Tips for Managing Bipolar Disorder at Work
Other Tips for Managing Bipolar Disorder at Work
If you have bipolar disorder, there are things you can do to make it
easier to succeed at work. For starters, know your symptoms of depression and
mania. That way, you can better manage them. See challenges as learning
experiences and look for opportunities to learn. Give yourself lots of credit
for big and small accomplishments, especially when you persevere through the
Here are a few other tips that may help you with managing bipolar disorder
Manage stress. Remember to try the following tips at home as well.
It’s important to get plenty of down time.
- Take regular breaks -- before you think you really need them. This
is particularly important if your stress levels rise.
- Try a relaxation exercise, such as deep breathing.
- Take a walk around the block.
- Listen to relaxing music.
- Call a friend.
- Take time off for counseling.
Make other healthy lifestyle changes. Besides managing your stress
well, it’s important to exercise daily, get enough sleep, and eat nutritious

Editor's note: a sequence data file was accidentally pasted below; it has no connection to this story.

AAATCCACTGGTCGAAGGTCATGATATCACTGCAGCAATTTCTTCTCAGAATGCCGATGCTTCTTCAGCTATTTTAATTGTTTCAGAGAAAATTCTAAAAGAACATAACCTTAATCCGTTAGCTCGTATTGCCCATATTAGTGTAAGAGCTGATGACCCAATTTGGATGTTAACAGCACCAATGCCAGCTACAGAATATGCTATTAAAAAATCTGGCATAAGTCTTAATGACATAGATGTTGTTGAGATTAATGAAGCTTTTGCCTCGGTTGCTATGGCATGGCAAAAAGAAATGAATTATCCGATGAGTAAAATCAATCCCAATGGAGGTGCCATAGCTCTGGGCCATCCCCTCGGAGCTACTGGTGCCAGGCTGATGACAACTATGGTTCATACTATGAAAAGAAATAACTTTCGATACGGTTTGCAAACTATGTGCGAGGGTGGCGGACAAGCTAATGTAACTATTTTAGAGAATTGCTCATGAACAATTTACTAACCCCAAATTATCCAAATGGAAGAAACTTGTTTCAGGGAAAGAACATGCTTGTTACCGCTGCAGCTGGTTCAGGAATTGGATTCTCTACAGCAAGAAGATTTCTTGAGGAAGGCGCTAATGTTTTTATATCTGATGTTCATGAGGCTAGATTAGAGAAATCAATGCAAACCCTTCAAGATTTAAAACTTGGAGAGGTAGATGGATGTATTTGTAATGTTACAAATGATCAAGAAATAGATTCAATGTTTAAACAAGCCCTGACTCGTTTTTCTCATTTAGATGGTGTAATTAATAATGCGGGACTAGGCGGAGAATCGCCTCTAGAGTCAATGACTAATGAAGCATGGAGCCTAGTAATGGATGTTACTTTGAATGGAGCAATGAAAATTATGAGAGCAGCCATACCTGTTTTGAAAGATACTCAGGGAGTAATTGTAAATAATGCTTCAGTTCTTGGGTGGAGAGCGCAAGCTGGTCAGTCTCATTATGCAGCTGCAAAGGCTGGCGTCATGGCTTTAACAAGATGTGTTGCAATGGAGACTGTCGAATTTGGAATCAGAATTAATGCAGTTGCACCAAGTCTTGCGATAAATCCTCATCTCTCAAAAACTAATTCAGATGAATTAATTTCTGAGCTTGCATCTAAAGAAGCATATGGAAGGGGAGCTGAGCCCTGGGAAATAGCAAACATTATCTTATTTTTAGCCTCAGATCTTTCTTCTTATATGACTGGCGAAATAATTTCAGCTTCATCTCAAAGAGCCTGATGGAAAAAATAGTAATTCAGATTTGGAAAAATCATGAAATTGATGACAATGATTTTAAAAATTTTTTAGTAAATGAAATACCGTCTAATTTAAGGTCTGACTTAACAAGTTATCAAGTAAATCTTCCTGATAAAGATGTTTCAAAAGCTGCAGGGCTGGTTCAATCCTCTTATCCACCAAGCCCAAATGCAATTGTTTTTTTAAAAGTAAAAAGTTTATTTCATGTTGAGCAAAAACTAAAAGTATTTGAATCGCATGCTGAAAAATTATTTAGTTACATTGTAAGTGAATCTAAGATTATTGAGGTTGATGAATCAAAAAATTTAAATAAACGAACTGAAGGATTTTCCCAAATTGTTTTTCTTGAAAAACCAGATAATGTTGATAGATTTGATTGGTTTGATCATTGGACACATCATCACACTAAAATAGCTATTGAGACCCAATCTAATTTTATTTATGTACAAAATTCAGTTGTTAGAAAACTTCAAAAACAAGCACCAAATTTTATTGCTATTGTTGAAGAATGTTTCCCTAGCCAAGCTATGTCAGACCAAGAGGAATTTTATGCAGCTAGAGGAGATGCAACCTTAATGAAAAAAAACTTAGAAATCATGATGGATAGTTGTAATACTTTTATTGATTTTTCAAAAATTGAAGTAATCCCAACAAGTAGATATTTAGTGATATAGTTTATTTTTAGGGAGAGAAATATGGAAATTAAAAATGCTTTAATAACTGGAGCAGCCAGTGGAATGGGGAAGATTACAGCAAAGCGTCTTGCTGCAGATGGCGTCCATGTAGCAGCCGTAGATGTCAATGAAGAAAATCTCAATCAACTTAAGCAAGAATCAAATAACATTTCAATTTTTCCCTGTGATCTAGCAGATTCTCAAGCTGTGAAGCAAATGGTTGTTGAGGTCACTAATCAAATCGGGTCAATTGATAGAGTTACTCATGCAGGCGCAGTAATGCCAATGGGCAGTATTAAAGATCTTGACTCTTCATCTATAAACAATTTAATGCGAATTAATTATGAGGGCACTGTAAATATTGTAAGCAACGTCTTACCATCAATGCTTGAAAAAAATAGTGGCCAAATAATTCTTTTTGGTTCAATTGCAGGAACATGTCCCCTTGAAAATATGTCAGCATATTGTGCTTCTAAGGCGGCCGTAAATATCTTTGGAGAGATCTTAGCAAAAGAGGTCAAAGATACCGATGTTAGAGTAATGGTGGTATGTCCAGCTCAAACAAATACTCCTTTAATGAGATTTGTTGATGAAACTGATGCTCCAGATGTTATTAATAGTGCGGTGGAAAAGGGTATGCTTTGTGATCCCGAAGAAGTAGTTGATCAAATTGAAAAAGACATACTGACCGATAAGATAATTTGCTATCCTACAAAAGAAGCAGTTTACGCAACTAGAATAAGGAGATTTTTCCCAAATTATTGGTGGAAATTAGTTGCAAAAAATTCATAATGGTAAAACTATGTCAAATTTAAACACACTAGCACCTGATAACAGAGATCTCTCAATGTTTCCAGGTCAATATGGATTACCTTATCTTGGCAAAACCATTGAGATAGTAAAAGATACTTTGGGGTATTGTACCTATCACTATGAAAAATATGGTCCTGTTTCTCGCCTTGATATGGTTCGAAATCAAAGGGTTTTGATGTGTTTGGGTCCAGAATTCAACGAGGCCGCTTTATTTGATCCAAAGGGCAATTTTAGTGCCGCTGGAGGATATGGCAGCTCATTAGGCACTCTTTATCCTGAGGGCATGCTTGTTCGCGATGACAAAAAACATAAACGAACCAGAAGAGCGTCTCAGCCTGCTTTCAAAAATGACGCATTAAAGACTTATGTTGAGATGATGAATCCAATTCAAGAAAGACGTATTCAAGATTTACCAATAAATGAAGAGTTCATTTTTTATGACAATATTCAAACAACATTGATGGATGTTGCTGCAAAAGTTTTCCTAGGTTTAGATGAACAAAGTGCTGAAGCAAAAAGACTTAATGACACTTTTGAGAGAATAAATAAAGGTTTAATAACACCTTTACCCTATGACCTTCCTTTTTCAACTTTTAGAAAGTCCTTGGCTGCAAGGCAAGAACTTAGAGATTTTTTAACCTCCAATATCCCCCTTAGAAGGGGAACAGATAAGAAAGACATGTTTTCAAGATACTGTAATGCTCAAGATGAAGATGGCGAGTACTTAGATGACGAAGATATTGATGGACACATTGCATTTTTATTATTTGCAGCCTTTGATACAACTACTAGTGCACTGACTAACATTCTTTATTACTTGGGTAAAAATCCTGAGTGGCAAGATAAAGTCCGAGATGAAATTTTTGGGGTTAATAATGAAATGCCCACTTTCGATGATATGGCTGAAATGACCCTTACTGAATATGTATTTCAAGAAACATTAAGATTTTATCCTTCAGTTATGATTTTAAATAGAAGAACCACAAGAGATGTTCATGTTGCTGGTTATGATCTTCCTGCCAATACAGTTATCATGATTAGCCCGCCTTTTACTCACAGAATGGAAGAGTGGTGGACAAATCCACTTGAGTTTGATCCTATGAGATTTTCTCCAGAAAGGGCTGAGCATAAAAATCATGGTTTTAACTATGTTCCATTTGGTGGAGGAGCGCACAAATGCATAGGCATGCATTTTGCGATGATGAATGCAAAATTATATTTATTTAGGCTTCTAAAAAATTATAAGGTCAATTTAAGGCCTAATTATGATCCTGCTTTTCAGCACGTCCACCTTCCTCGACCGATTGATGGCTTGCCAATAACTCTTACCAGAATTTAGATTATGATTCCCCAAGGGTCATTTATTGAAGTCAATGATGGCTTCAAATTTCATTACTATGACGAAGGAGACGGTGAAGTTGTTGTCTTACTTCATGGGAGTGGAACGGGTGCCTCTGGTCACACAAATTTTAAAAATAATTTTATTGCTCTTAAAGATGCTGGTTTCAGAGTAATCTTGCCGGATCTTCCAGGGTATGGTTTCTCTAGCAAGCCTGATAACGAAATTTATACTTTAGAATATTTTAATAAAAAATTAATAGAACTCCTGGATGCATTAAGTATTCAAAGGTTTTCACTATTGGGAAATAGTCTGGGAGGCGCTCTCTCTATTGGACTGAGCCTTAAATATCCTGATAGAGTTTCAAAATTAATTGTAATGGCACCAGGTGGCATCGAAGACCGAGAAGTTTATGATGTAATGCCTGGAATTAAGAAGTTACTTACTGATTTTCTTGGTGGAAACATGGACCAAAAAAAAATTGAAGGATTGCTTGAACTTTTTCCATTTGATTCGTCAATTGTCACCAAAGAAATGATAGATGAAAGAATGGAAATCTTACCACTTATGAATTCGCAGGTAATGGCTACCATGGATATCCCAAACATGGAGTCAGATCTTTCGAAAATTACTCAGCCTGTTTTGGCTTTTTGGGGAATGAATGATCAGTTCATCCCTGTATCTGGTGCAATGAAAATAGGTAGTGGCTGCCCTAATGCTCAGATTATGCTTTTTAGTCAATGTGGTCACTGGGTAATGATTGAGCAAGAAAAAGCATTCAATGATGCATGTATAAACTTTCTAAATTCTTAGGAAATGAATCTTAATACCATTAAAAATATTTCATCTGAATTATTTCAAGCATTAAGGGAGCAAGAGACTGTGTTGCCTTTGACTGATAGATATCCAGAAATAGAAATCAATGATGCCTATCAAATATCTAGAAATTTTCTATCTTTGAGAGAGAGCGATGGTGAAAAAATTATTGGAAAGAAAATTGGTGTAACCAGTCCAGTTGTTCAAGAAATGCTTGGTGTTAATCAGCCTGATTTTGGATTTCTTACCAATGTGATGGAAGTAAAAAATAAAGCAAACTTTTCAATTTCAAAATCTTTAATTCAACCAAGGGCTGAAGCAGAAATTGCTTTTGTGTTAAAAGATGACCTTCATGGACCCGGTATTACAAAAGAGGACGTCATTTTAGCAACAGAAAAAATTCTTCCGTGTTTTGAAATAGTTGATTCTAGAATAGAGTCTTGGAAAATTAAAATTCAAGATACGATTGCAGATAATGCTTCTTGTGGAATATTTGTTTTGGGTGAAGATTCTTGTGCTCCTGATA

meals. If stress is affecting your sleep, it’s definitely time to take steps to
get it under control. Think about stress management techniques that have
worked well for you in the past.
Take your medications as prescribed. It may be tempting to go without
treating your mania. After all, this is when many people feel most productive.
But that can be risky thinking. During mania, you’re more likely to make
mistakes and can become irritable, making working relationships
If you tend to forget your medications, it may help to set a timer or
reminder on your computer. Keeping your medication in a plastic container or
vitamin bottle can help you guard your privacy.
Keep side effects at bay. Does your medication make you sleepy or
jittery at work? It’s not uncommon for people with bipolar disorder to need
extra sleep -- 8 to 10 or even up to 12 -- hours a day. Your doctor may be able
to change your dosing time or amount to help reduce drowsiness or other side
effects at work. Ask about other ways to cope with side effects. For example,
taking medication with food can lessen nausea.
Don’t ignore symptoms. Even when you’re doing everything right, you
may still have an episode of depression or mania. Act quickly if you feel an
episode of depression or mania coming on. Take extra steps to control your
stress. Your health care provider can also help guide you to even out your
moods. After an episode of depression or mania, be sure to take the time you
need to recover. If you’ve taken time off from work, pace yourself as you
return. This is a time when working part-time may be the best option.